Under the “doctrine of manifest disregard,” arbitral awards may be set aside if a tribunal manifestly disregards the applicable law. Currently, the Fifth, Eighth and Eleventh Circuits have ruled against applying the “manifest disregard standard,” while the Second, Fourth, and Ninth Circuits have held it is valid as a “judicial gloss” on the ground that the Federal Arbitration Act’s (“FAA”) sections 10(a)(3) and (4) authorize vacatur when the arbitrators are “guilty of misconduct” or “exceeded their powers.” State courts have also adopted their own views.
The Court of Appeals for the Second Circuit reversed the trial court’s decision and reinstated the award. The Appellate Court noted that the scope of judicial review for arbitration awards is “extremely limited,” and concluded that NutraSweet’s fraud counterclaim “does not meet the high standard required to establish manifest disregard of the law, namely, a showing that ‘the arbitrator[s] knew of the relevant principle, appreciated that this principle controlled the outcome of the disputed issue, and nonetheless willfully flouted the governing law by refusing to apply it.” Moreover, the Appellate Court rejected the lower court judge’s review of the tribunal, noting “[a] court is not empowered by the FAA to review the arbitrators’ procedural findings, any more than it is empowered to review the arbitrators’ determinations of law or fact.”
The Second Circuit clarified the issue, stating: the “manifest disregard” doctrine requires “more than a simple error in law” and not a mere mistake by the arbitrator, noting that “[e]rrors, mistakes, departures from strict legal rules, are all included in the arbitration risk” and do not justify setting aside an arbitral award. Rather, per the Second Circuit, the standard is that there must be an intentional, blithe disregard for the law — “a showing that ‘the arbitrators knew of the relevant principle, appreciated that this principle controlled the outcome of the disputed issue, and nonetheless willfully flouted the governing law by refusing to apply it.’”
Many welcomed the decision for confirming that the manifest disregard doctrine is only available in international arbitration in the most extreme cases where arbitrators knowingly refuse to apply clearly applicable legal principles. Claudia T. Salomon, global co-chair of Latham & Watkins LLP’s international arbitration practice noted that “[t]his decision makes clear that arbitration is not a prelude to the judicial review process . . . In arbitration, finality is a two-edged sword, but this decision makes clear that the court process is not an avenue for appeal.”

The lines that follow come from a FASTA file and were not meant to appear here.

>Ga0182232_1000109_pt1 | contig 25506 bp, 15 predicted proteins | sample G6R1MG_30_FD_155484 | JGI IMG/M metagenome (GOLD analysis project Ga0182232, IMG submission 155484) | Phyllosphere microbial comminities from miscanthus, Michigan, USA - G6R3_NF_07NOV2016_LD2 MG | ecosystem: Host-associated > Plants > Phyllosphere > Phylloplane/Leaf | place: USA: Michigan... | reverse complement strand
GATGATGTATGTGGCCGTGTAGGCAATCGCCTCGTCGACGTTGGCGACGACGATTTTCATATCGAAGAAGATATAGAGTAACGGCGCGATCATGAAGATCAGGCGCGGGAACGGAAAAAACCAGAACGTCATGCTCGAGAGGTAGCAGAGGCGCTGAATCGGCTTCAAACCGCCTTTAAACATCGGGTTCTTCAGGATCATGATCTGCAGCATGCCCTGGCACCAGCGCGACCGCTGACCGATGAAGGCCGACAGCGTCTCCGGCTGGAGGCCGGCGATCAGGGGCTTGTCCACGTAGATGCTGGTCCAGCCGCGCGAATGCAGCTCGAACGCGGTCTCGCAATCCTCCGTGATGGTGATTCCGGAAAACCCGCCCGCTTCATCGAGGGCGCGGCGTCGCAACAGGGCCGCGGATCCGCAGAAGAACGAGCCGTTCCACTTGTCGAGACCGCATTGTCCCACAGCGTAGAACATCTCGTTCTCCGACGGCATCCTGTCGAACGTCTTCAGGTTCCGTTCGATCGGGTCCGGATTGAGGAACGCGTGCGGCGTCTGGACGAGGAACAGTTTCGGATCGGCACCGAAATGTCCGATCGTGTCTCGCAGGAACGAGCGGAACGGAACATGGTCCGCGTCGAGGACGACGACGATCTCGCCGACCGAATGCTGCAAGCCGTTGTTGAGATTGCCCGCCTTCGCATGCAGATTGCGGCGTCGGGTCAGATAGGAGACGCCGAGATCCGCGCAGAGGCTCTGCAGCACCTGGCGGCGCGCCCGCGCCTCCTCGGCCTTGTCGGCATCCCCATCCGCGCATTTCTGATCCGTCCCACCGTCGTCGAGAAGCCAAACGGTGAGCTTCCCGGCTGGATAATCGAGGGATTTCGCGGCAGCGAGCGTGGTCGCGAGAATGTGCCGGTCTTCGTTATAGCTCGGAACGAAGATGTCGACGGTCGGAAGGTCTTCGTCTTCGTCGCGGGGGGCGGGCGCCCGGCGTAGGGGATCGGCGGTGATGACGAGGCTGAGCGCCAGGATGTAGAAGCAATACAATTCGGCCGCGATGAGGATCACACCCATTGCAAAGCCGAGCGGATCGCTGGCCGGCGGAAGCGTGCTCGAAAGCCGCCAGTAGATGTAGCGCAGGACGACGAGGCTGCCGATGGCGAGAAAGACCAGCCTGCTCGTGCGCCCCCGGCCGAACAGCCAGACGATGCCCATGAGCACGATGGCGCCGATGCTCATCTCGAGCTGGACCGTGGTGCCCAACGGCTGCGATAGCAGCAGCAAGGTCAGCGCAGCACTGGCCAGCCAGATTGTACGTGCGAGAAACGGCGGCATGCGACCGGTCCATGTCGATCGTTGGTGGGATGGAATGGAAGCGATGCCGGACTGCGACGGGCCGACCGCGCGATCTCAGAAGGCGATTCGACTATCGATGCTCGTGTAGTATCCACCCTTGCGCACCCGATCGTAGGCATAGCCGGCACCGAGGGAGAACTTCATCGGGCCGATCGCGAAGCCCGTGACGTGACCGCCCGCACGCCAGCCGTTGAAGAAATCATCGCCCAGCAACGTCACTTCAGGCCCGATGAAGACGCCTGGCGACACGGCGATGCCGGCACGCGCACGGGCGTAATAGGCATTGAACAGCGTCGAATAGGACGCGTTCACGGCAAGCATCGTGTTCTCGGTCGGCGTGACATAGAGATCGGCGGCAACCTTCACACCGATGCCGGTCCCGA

Overall, the decision provided added certainty that awards from arbitrations seated in New York will be affirmed. This will help New York maintain its position as a preeminent place of arbitration, which has become increasingly important in light of growth competition for cities and countries to position themselves as favorable arbitral seats, because of the vital importance of knowing that the judiciary in the seat of arbitration is unlikely to set aside an award.
Caroline Simson, Law360, “Revived $100M Award Boosts NY’s Pro-Arbitration Reputation,” October 5, 2018.
Derek A. Soller and Grant Hanessian, Thomson Reuters, “New York Appellate Division, First Department, reverses Supreme Court decision vacating ICC arbitration award for ‘Manifest Disregard of the Law’,” October 4, 2018.
Jeremy Heep, Lexology, “NY Appellate Court Weakens ‘Manifest Disregard’ Exception to Arbitration Enforcement,” October 19, 2018.
Daesang Corp. v NutraSweet Co., New York Appellate Division, First Department, 2018 NY Slip Op 06331, September 27, 2018.
The Outokumpu Stainless Decision: compelling arbitration
In Outokumpu Stainless USA, LLC v. Converteam SAS, the Eleventh Circuit held that it could not compel arbitration demanded by a non-signatory to an arbitration agreement when the New York Convention applied.
The case involved an arbitration agreement between a buyer (Outokumpu) of three mills from a seller (FLI), where the seller’s sub-contractor (GE Energy) invoked the arbitration clause. FLI subcontracted with GE Energy to supply motors for the three mills, which failed. After Outokumpu filed suit in Alabama state court, GE Energy removed to federal court and then moved to dismiss the suit and compel arbitration. The District Court granted the motion to dismiss and compel arbitration. The Eleventh Circuit Court of Appeals reversed, holding that arbitration could not be compelled.
The Eleventh Circuit first determined that the New York Convention and Chapter 2 of the FAA implementing the New York Convention governed because GE Energy was a foreign corporation.
The court then inquired whether the parties before the court had agreed to arbitrate their dispute. The court applied the four-factor test from Bautista v. Star Cruises, 396 F.3d 1289 (11th Cir. 2005) for determining when a party may compel arbitration under the New York Convention, focusing on the first requirement that “there is an agreement in writing within the meaning of the Convention.” Here, there was no agreement in writing between the parties before the court. GE Energy, while relying on an arbitration agreement in contracts between Outokumpu and FLI, was “undeniably not a signatory” to those contracts, but instead “was a stranger to the Contracts, and, at most a potential subcontractor.”
Notably, the decision turned on the applicability of the New York Convention and Chapter 2, not Chapter 1, of the FAA. Under Chapter 2, GE Energy could not assert theories such as estoppel and third-party beneficiary to compel arbitration because “Congress has specified that the [New York] Convention trumps Chapter 1 of the FAA where the two are in conflict,” and the Convention’s requirement that the agreement in writing be signed by the parties trumps the potentially broader Chapter 1 of the FAA, which “does not expressly restrict arbitration to the specific parties to an agreement.”
Gilbert A. Samberg, Lexology, “Non-Signatory to Arbitration Agreement Cannot Compel Arbitration When New York Convention Applies,” August 30, 2018.
Outokumpu Stainless USA, LLC v. Converteam SAS (c/k/a GE Energy Power Conversion France SAS, Corp., Court of Appeals for the Eleventh Circuit, No. 1:16-cv-00378, August 30, 2018.